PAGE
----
On a recent trip to California, a friend here in the office got a tour of Facebook's Menlo Park headquarters. I expected him to come back with exciting stories about its massive open spaces, its rooftop garden paradise, or at least the free ice cream.
Instead, all he could talk about were the vending machines.
On the surface, that seemed a little weird. But, he noted, they weren't your typical snack dispensers.
Facebook, like many such companies lately, has adopted a new breed of smart vending machines designed to provide office tech essentials—keyboards, mice, cables, even headphones—directly to workers whenever they are required. With a quick scan of a badge, employees get what they need without fighting through the sometimes lengthy, always aggravating IT request process.
The result, they say, can be dramatic increases in productivity for both the workers who need this stuff and for the IT departments that have much more important things to do than dole out power cords.
But the technology isn't restricted to just office spaces and fancy internet companies. Over the past few decades, these vending machines have been slowly popping up in factories and plants all over the world to automate (and track) delivery of everything from tools and safety equipment to healthcare supplies.
To find out more about this growing trend, we tracked down Michael Pitts, president of IVM, Inc., Facebook's vending machine vendor and a driving force behind this smart vending trend.
Let's start with the basics. What on earth is a smart vending machine?
Basically, a smart vending machine allows users to track the distribution of products that they have to give employees so their employees can do their job.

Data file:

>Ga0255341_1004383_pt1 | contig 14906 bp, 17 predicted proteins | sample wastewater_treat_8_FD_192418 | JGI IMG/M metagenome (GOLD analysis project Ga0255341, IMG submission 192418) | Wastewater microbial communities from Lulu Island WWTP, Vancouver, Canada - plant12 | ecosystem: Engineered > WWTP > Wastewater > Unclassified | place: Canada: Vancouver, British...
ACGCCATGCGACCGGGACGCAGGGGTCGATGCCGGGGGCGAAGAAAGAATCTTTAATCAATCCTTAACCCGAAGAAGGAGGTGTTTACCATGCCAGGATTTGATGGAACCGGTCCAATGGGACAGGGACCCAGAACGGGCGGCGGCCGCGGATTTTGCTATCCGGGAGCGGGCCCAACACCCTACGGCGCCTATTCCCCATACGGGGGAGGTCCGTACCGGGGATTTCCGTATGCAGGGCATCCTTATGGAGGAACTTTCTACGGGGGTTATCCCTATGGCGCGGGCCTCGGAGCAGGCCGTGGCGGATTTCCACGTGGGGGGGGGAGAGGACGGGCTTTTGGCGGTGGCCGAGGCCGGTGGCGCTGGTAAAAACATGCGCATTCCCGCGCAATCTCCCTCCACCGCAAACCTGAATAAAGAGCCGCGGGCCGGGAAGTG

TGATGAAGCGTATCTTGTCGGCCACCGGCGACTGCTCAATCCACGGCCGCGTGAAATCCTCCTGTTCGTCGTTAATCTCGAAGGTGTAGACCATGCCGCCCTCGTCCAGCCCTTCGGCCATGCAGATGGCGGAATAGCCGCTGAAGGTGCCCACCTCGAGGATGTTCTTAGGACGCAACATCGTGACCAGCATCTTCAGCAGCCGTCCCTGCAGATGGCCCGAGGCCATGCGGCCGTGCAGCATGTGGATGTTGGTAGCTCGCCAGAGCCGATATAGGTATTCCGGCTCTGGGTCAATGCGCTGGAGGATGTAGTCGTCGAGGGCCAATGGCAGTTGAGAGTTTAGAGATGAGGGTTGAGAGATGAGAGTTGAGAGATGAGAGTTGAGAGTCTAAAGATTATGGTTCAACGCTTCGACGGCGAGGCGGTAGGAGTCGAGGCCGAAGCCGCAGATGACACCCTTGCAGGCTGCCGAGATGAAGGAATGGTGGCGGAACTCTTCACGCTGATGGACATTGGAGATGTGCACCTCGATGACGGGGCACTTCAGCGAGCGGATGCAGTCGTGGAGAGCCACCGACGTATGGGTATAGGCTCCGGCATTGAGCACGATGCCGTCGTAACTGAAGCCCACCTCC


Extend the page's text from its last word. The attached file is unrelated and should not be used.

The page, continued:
If you saw our machine next to any other vending machine, you'd probably think they look just alike—they look like they could be filled with candy bars or chips or whatever. The difference is that all of our machines have a completely different internal system. The systems all speak to our servers so they're all connected to us no matter where they are in the world.
It's becoming the norm for clients to get product into the hands of their employees. And not just getting the products into their hands, doing so in an efficient manner. Employees don't have to wait for someone to give them the tools they need or to go track down a supervisor. They can just go to the machine, scan their employee ID badge, and it vends whatever they need.
What about the "smart" part of it? What's the advantage to having these machines online and connected?
Well, companies can not only place restrictions on what certain employees can or cannot vend and how much they can vend and how frequently, but they also have the opportunity to know what an employee has vended.
For instance, you have the ability to know that your employees have been vending hearing protection before every shift.
Hearing loss, we all know, can be a cumulative problem. So our clients can come to us and ask how often a certain employee vended hearing protection over the past 12 years. And we can pull that data and show their legal department every time he or she has vended hearing protection. So you've just mitigated 12 years of hearing loss that is not the responsibility of the company.